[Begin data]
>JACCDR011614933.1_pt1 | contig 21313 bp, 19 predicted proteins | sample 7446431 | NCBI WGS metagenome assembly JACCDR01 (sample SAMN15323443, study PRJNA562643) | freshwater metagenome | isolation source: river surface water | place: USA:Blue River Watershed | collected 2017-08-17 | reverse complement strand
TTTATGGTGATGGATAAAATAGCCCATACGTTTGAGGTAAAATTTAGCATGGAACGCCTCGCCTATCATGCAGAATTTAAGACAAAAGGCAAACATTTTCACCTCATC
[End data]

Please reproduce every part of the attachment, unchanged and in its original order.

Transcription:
>JACCDR011614933.1_pt1 | contig 21313 bp, 19 predicted proteins | sample 7446431 | NCBI WGS metagenome assembly JACCDR01 (sample SAMN15323443, study PRJNA562643) | freshwater metagenome | isolation source: river surface water | place: USA:Blue River Watershed | collected 2017-08-17 | reverse complement strand
TTTATGGTGATGGATAAAATAGCCCATACGTTTGAGGTAAAATTTAGCATGGAACGCCTCGCCTATCATGCAGAATTTAAGACAAAAGGCAAACATTTTCACCTCATC